A violent storm that formed over Colorado Springs this past Monday dropped softball-sized hailstones onto the grounds of the Cheyenne Mountain Zoo, forcing panicked visitors, staff, and animals to seek shelter abruptly. Sadly, two of the park’s charges were killed: a Muscovy duck and a 13-year-old Cape vulture that been brought to the US from South Africa through an endangered species breeding and fundraising program.
The formidably beautiful bird, given the name Motswari – meaning to conserve and protect" in the Tswana language – was one of eight Cape vultures transferred to American zoos in the hopes that artificial insemination done by avian experts could boost the species’ declining numbers. According to The Washington Post, Motswari had been rescued from the wild at eight months old after shattering her wing in a collision with a power line.
Once found throughout the southern portion of the continent, Cape vultures now face a myriad of anthropogenic threats, the most dire of which include electrical equipment entanglements like Motswari’s, inadvertent poisoning from eating the carcasses of animals that have consumed rodenticides, loss of habitat, and hunting for use in traditional medicine. The IUCN Redlist states that species has gone regionally extinct in Namibia and Swaziland, and though some area’s populations are now stable or increasing, it is estimated that between 66 and 81 percent of these birds have been lost since the 1960s.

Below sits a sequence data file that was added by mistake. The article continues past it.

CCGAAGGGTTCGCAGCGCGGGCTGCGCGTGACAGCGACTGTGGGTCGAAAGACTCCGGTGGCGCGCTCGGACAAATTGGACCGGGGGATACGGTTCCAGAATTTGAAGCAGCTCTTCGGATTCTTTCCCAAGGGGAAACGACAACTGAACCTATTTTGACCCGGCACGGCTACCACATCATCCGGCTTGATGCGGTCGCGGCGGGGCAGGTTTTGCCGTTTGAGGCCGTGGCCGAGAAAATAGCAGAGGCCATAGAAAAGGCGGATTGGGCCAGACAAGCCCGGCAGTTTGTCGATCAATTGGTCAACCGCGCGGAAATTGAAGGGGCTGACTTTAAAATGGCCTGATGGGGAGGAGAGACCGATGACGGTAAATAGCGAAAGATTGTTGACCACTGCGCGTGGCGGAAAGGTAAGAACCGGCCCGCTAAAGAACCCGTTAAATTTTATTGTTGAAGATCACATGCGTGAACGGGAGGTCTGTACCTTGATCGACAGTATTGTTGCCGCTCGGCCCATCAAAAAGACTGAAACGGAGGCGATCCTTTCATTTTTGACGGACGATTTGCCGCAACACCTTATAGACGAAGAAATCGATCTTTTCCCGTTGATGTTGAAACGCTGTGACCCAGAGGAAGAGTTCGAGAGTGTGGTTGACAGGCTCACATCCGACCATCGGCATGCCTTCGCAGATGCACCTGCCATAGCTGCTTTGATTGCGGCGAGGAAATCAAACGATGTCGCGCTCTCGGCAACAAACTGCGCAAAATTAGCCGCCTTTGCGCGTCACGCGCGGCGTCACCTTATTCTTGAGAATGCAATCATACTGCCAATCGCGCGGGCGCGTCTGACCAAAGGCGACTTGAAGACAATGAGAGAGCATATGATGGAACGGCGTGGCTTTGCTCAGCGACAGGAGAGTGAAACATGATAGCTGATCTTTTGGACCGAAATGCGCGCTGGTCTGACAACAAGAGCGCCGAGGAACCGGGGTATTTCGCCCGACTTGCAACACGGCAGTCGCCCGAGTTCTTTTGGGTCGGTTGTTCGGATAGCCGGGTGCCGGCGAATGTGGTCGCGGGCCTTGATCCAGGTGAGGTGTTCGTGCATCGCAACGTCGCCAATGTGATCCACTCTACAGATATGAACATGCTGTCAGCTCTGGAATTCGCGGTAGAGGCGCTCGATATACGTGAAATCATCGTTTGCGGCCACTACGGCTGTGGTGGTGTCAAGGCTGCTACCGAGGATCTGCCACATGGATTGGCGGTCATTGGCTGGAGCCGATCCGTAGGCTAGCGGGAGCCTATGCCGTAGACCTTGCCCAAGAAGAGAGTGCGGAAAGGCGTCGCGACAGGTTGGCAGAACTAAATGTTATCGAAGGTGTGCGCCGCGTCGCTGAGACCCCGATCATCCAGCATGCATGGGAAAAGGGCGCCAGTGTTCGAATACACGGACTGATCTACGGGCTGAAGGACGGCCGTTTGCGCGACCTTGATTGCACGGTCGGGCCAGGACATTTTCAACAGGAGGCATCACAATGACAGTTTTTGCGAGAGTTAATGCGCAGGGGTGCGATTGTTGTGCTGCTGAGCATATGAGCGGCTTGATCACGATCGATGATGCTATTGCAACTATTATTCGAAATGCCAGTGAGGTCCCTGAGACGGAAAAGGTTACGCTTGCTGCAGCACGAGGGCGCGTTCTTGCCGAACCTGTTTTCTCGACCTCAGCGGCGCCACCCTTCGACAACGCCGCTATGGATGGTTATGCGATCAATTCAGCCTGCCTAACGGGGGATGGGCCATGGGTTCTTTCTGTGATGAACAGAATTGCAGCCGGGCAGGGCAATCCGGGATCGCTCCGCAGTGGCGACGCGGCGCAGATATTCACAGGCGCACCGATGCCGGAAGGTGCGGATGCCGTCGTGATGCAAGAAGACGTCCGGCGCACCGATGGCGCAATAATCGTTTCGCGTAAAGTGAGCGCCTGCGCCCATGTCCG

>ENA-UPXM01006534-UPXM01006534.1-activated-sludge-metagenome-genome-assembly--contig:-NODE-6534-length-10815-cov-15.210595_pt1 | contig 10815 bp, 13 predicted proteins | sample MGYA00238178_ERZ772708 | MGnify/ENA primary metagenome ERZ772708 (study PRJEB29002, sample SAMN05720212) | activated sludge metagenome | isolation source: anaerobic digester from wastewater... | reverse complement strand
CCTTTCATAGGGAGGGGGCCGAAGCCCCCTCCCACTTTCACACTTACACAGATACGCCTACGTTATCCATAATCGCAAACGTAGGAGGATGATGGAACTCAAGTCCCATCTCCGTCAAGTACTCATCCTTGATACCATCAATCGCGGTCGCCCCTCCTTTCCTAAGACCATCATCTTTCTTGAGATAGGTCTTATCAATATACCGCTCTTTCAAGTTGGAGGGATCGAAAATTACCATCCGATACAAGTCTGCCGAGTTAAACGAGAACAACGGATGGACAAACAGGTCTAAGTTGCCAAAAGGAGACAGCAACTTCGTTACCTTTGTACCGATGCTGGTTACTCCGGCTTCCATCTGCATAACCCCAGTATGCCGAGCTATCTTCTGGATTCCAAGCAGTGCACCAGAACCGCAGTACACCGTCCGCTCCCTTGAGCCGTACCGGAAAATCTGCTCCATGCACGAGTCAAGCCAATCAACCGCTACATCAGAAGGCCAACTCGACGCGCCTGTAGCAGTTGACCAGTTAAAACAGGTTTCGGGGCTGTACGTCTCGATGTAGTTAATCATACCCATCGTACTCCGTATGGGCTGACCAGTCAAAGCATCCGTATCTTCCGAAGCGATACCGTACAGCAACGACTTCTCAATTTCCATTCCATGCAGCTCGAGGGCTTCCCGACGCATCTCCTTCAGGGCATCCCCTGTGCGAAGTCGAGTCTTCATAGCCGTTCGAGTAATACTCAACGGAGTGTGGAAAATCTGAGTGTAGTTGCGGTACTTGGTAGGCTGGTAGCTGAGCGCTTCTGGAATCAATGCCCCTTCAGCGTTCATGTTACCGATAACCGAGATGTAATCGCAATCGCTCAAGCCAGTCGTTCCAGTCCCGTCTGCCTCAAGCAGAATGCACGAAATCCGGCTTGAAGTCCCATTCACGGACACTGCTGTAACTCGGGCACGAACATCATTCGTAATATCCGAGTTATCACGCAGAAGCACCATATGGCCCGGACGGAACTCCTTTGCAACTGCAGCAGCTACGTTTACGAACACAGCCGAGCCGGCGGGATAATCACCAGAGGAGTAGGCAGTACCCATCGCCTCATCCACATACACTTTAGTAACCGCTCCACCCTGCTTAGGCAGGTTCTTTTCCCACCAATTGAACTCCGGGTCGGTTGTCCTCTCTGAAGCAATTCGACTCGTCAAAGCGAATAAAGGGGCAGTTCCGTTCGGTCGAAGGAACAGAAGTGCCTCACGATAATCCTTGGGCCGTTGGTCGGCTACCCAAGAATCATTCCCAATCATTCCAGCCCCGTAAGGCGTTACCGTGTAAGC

And like other species of Old World vultures (sadly also imperiled by human activity), Cape vultures lay only one egg per season. But the offspring produced by just a small handful of reproducing adults can make the difference in bird repopulation efforts, Jemima Parry-Jones MBE, director of the International Centre for Birds of Prey, told IFLScience when discussing the plight of the European griffon vulture in January.
“The California Condor, the Mauritius Kestrel and many other species of birds have been reliant on that one pair breeding at the start of the program,” said Perry-Jones.
A Cheyenne Mountain Zoo press release issued on Tuesday reported that several other animals that were injured by the hail are still being assessed by veterinarians and that multiple staff members were struck when trying to help the befuddled panicky animals.
“Even animals that use their on-exhibit dens and shelters on a daily basis were prone to confusion by the fast onset of the storm, and also suffered confusion by the onslaught of hail,” the zoo said.
“[T]he number and extent of those injuries are still being determined,” they continued, noting that the icy battering also caused major damage to the property.